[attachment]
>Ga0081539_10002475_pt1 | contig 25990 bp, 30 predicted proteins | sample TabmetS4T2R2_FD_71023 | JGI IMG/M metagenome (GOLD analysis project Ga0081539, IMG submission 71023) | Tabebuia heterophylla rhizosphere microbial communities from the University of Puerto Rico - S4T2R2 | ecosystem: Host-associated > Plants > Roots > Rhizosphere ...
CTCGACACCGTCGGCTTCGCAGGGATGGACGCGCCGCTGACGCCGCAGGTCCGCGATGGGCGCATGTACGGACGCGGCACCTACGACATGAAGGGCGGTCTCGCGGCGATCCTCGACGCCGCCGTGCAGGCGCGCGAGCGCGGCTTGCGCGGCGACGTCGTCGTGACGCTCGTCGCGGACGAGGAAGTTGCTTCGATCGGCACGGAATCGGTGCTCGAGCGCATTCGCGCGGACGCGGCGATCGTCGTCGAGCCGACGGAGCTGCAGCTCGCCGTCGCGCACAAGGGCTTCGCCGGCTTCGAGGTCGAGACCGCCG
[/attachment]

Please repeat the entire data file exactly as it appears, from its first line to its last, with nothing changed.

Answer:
>Ga0081539_10002475_pt1 | contig 25990 bp, 30 predicted proteins | sample TabmetS4T2R2_FD_71023 | JGI IMG/M metagenome (GOLD analysis project Ga0081539, IMG submission 71023) | Tabebuia heterophylla rhizosphere microbial communities from the University of Puerto Rico - S4T2R2 | ecosystem: Host-associated > Plants > Roots > Rhizosphere ...
CTCGACACCGTCGGCTTCGCAGGGATGGACGCGCCGCTGACGCCGCAGGTCCGCGATGGGCGCATGTACGGACGCGGCACCTACGACATGAAGGGCGGTCTCGCGGCGATCCTCGACGCCGCCGTGCAGGCGCGCGAGCGCGGCTTGCGCGGCGACGTCGTCGTGACGCTCGTCGCGGACGAGGAAGTTGCTTCGATCGGCACGGAATCGGTGCTCGAGCGCATTCGCGCGGACGCGGCGATCGTCGTCGAGCCGACGGAGCTGCAGCTCGCCGTCGCGCACAAGGGCTTCGCCGGCTTCGAGGTCGAGACCGCCG